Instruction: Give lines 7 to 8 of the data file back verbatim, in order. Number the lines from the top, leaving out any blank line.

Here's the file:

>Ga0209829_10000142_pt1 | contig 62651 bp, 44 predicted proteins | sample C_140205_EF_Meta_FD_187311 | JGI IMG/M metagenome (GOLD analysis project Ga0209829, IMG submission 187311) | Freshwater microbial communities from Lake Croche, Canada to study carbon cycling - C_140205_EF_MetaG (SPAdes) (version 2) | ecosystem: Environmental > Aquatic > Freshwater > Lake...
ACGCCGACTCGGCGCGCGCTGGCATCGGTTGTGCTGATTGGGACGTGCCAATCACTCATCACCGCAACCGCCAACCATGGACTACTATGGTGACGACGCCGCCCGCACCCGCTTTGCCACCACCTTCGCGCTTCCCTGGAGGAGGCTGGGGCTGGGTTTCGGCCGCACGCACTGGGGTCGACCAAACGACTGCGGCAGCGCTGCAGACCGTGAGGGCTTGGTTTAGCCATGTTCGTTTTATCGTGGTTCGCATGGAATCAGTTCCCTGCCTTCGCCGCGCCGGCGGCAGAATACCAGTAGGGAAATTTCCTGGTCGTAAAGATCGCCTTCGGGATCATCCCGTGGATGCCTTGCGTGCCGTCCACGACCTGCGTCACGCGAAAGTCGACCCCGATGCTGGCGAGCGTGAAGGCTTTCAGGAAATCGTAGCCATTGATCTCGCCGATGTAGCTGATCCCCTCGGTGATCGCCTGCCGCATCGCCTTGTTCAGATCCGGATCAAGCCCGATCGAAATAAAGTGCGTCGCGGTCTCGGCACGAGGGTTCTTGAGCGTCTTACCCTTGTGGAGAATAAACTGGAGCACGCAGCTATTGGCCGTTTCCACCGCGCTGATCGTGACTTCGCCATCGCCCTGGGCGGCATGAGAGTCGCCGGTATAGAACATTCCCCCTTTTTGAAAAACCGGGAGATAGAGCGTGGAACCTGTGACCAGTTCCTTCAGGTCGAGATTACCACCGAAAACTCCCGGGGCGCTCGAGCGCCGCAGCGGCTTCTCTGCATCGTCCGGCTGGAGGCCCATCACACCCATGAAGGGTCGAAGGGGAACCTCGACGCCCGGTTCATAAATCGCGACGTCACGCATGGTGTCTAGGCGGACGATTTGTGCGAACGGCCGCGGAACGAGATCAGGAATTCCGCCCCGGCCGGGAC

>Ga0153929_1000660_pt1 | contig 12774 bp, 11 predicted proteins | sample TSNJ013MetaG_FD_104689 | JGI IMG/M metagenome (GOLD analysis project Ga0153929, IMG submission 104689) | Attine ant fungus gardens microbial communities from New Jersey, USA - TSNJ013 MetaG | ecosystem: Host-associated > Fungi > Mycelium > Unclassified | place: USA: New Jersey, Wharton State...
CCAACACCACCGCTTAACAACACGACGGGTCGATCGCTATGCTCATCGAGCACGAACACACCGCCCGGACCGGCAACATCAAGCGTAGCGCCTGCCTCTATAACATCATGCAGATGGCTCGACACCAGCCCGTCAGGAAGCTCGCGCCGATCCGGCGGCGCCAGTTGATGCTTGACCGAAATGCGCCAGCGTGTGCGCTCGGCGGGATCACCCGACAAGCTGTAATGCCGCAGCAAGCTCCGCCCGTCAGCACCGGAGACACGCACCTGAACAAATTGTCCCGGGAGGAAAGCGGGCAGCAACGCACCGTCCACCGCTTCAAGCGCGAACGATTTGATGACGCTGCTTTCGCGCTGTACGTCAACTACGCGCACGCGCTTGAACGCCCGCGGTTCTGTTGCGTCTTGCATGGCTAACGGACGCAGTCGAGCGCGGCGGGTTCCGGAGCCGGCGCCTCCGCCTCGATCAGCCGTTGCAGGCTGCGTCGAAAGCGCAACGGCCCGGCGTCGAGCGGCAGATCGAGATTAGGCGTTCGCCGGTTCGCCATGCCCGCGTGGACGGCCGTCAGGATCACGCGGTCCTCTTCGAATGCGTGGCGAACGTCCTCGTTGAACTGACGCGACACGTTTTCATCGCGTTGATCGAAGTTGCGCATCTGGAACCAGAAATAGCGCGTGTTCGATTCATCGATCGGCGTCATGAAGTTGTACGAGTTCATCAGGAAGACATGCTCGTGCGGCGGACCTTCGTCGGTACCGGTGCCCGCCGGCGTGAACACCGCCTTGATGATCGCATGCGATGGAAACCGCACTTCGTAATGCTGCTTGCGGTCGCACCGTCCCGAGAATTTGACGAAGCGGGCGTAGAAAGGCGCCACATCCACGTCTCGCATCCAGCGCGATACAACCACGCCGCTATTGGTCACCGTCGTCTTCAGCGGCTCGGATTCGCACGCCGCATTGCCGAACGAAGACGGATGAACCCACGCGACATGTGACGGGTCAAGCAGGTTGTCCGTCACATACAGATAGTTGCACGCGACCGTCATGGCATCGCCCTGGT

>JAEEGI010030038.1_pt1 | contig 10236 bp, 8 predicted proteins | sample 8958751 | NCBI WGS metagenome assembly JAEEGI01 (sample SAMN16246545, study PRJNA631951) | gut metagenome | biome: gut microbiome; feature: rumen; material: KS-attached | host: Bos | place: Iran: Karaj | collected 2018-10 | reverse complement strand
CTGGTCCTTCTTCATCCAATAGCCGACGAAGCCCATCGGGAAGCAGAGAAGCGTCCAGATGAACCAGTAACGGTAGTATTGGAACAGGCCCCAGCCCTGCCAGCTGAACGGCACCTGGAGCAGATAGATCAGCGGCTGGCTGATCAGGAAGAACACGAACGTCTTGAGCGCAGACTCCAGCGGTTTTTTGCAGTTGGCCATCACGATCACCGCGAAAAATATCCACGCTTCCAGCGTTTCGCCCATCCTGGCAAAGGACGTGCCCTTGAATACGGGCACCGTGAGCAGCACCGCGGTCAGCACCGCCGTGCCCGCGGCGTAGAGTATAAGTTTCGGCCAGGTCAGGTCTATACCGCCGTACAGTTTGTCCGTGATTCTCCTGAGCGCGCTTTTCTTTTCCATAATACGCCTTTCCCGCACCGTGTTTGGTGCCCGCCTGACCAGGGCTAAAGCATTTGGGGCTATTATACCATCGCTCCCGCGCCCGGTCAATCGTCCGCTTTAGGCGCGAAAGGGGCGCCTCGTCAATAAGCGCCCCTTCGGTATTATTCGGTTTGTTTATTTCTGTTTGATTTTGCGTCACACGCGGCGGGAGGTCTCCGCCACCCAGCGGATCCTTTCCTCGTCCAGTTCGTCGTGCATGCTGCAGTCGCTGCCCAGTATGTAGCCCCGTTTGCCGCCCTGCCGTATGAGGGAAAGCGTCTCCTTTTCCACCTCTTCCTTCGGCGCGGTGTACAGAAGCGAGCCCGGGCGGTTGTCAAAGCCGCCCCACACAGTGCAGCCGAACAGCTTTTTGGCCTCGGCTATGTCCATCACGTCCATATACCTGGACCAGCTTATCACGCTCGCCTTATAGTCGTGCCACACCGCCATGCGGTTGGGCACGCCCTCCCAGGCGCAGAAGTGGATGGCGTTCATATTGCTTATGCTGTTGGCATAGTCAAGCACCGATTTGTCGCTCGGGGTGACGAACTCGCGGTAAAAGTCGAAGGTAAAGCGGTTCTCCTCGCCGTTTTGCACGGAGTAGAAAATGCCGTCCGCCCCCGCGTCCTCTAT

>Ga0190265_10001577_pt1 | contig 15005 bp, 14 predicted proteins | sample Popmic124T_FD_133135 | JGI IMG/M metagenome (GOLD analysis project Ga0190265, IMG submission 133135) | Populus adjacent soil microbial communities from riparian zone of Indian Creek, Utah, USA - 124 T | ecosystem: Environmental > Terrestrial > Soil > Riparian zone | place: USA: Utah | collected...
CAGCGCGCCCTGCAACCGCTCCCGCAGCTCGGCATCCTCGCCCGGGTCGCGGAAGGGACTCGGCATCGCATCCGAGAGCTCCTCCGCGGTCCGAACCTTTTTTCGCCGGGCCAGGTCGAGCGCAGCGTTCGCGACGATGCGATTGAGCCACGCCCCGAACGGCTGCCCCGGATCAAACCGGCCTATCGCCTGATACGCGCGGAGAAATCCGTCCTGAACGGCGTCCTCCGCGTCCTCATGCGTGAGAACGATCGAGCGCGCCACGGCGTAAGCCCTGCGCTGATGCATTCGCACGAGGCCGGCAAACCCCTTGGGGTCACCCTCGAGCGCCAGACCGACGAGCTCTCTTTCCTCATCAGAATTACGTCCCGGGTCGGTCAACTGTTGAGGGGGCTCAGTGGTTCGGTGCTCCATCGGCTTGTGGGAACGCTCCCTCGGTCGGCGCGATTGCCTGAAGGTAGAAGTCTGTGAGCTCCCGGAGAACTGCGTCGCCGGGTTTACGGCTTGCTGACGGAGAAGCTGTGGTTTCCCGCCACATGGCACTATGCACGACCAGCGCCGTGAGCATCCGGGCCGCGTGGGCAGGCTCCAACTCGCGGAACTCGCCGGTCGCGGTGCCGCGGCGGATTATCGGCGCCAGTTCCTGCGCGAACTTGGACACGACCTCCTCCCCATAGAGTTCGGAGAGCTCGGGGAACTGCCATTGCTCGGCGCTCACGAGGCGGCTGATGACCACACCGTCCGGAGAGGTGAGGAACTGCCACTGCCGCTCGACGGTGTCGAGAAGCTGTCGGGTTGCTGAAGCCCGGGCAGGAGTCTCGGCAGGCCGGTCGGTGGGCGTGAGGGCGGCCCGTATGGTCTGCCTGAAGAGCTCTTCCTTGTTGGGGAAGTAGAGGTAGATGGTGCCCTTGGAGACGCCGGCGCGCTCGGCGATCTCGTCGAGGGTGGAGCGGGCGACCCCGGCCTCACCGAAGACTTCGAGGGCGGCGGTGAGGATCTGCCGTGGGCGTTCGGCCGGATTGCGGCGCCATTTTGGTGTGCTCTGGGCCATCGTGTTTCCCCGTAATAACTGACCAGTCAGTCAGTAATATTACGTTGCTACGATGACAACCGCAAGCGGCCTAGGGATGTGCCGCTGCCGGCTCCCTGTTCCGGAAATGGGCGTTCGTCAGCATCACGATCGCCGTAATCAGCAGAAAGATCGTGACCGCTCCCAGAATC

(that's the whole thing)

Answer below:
>Ga0190265_10001577_pt1 | contig 15005 bp, 14 predicted proteins | sample Popmic124T_FD_133135 | JGI IMG/M metagenome (GOLD analysis project Ga0190265, IMG submission 133135) | Populus adjacent soil microbial communities from riparian zone of Indian Creek, Utah, USA - 124 T | ecosystem: Environmental > Terrestrial > Soil > Riparian zone | place: USA: Utah | collected...
CAGCGCGCCCTGCAACCGCTCCCGCAGCTCGGCATCCTCGCCCGGGTCGCGGAAGGGACTCGGCATCGCATCCGAGAGCTCCTCCGCGGTCCGAACCTTTTTTCGCCGGGCCAGGTCGAGCGCAGCGTTCGCGACGATGCGATTGAGCCACGCCCCGAACGGCTGCCCCGGATCAAACCGGCCTATCGCCTGATACGCGCGGAGAAATCCGTCCTGAACGGCGTCCTCCGCGTCCTCATGCGTGAGAACGATCGAGCGCGCCACGGCGTAAGCCCTGCGCTGATGCATTCGCACGAGGCCGGCAAACCCCTTGGGGTCACCCTCGAGCGCCAGACCGACGAGCTCTCTTTCCTCATCAGAATTACGTCCCGGGTCGGTCAACTGTTGAGGGGGCTCAGTGGTTCGGTGCTCCATCGGCTTGTGGGAACGCTCCCTCGGTCGGCGCGATTGCCTGAAGGTAGAAGTCTGTGAGCTCCCGGAGAACTGCGTCGCCGGGTTTACGGCTTGCTGACGGAGAAGCTGTGGTTTCCCGCCACATGGCACTATGCACGACCAGCGCCGTGAGCATCCGGGCCGCGTGGGCAGGCTCCAACTCGCGGAACTCGCCGGTCGCGGTGCCGCGGCGGATTATCGGCGCCAGTTCCTGCGCGAACTTGGACACGACCTCCTCCCCATAGAGTTCGGAGAGCTCGGGGAACTGCCATTGCTCGGCGCTCACGAGGCGGCTGATGACCACACCGTCCGGAGAGGTGAGGAACTGCCACTGCCGCTCGACGGTGTCGAGAAGCTGTCGGGTTGCTGAAGCCCGGGCAGGAGTCTCGGCAGGCCGGTCGGTGGGCGTGAGGGCGGCCCGTATGGTCTGCCTGAAGAGCTCTTCCTTGTTGGGGAAGTAGAGGTAGATGGTGCCCTTGGAGACGCCGGCGCGCTCGGCGATCTCGTCGAGGGTGGAGCGGGCGACCCCGGCCTCACCGAAGACTTCGAGGGCGGCGGTGAGGATCTGCCGTGGGCGTTCGGCCGGATTGCGGCGCCATTTTGGTGTGCTCTGGGCCATCGTGTTTCCCCGTAATAACTGACCAGTCAGTCAGTAATATTACGTTGCTACGATGACAACCGCAAGCGGCCTAGGGATGTGCCGCTGCCGGCTCCCTGTTCCGGAAATGGGCGTTCGTCAGCATCACGATCGCCGTAATCAGCAGAAAGATCGTGACCGCTCCCAGAATC